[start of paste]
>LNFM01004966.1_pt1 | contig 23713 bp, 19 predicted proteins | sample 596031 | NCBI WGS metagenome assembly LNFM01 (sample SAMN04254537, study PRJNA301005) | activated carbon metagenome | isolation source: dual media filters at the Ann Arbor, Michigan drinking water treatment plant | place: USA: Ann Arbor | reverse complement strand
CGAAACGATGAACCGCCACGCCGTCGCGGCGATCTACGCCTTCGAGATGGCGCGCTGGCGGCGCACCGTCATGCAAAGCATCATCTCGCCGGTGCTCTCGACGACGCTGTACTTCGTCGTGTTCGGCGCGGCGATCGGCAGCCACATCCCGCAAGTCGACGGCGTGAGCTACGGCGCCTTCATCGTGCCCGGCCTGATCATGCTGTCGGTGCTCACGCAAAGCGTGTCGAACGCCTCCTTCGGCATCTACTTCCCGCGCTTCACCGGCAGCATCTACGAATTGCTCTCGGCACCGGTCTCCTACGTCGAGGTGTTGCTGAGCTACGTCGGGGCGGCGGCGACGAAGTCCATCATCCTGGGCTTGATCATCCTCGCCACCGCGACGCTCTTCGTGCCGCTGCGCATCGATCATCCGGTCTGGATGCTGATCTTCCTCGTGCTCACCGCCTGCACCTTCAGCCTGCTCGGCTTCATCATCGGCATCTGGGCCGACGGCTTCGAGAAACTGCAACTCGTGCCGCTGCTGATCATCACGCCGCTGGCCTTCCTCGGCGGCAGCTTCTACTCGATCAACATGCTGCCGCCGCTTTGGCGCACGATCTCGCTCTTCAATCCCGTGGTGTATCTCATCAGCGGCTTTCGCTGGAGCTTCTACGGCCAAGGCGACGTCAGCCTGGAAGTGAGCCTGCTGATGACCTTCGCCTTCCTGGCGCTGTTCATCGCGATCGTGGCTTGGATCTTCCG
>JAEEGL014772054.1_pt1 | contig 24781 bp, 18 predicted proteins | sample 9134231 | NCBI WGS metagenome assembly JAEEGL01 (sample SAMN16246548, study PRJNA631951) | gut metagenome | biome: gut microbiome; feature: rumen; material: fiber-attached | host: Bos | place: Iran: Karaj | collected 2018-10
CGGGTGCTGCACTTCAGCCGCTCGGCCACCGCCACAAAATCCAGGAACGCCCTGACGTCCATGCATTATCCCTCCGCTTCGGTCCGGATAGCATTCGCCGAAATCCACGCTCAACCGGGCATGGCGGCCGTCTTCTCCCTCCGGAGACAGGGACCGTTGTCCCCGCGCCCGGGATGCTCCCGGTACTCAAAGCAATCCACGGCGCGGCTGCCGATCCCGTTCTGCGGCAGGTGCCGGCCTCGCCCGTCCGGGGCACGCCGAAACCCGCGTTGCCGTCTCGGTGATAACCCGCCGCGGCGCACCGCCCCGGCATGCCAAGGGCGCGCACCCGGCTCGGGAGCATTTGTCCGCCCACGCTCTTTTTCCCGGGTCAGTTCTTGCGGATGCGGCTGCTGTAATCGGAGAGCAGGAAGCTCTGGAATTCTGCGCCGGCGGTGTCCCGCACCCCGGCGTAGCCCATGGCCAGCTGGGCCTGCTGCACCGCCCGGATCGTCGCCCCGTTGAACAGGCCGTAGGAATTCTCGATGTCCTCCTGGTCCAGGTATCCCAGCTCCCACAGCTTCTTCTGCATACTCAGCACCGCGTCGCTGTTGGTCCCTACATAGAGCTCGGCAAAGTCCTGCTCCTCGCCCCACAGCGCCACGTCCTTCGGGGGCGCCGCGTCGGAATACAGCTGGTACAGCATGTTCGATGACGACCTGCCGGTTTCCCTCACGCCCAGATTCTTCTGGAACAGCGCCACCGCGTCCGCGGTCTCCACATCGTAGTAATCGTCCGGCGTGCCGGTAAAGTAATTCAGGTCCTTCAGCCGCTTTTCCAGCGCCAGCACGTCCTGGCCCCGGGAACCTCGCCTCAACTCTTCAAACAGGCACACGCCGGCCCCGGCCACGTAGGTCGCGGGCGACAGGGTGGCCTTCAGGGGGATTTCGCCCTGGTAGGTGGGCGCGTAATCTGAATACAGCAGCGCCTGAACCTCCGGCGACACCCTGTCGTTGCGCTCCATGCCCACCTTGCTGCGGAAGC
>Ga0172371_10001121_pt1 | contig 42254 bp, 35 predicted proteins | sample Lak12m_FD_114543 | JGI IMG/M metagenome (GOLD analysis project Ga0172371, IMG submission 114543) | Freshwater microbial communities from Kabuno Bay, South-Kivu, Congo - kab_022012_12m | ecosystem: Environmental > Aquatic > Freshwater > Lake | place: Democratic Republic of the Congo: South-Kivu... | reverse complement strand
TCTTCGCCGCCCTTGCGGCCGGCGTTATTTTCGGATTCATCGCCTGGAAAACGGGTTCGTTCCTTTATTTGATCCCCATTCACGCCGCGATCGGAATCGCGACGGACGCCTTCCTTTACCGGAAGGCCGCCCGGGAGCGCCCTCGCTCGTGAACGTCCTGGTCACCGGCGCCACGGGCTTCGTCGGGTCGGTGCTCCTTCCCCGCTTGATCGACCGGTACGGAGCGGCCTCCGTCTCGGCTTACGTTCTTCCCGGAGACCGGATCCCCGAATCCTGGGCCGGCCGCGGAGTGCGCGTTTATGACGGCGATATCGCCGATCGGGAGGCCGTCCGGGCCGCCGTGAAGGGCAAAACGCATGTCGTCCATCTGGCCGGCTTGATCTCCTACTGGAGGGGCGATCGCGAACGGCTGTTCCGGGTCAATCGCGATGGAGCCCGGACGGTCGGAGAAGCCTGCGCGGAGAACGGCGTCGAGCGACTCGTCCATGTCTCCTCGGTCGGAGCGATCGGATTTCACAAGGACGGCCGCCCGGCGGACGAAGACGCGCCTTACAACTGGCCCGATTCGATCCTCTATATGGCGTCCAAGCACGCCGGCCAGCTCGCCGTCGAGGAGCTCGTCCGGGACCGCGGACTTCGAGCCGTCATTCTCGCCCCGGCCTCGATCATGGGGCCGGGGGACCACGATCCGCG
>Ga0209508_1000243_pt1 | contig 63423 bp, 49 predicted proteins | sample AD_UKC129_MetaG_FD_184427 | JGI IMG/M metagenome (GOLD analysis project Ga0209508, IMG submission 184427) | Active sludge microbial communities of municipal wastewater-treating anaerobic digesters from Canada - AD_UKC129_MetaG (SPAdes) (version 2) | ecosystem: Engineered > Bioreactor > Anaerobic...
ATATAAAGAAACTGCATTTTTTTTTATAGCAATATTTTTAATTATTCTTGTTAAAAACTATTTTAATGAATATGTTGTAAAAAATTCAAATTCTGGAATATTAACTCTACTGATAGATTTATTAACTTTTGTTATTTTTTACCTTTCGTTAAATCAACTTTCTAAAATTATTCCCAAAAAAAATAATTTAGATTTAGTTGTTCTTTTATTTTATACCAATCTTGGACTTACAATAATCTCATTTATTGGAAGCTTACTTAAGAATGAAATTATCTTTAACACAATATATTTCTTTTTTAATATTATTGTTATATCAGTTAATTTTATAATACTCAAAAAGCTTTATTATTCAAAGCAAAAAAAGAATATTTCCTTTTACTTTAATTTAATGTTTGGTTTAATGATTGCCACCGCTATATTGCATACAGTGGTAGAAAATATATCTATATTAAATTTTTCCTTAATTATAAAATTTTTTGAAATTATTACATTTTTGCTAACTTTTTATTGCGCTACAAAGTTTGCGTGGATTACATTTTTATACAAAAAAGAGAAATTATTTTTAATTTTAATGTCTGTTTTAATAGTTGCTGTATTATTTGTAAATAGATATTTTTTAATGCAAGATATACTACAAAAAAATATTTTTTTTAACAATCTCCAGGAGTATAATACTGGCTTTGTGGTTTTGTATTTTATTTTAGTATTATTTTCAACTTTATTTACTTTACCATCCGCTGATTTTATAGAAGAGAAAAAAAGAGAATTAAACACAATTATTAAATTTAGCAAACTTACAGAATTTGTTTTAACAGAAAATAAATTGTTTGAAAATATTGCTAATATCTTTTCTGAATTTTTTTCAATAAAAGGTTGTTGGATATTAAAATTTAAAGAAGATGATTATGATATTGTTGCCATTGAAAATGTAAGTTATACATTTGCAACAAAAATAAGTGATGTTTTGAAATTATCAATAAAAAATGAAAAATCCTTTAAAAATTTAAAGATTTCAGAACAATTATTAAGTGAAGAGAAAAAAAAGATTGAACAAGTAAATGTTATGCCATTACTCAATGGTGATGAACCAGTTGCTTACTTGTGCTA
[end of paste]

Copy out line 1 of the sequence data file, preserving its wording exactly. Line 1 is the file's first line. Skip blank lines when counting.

>LNFM01004966.1_pt1 | contig 23713 bp, 19 predicted proteins | sample 596031 | NCBI WGS metagenome assembly LNFM01 (sample SAMN04254537, study PRJNA301005) | activated carbon metagenome | isolation source: dual media filters at the Ann Arbor, Michigan drinking water treatment plant | place: USA: Ann Arbor | reverse complement strand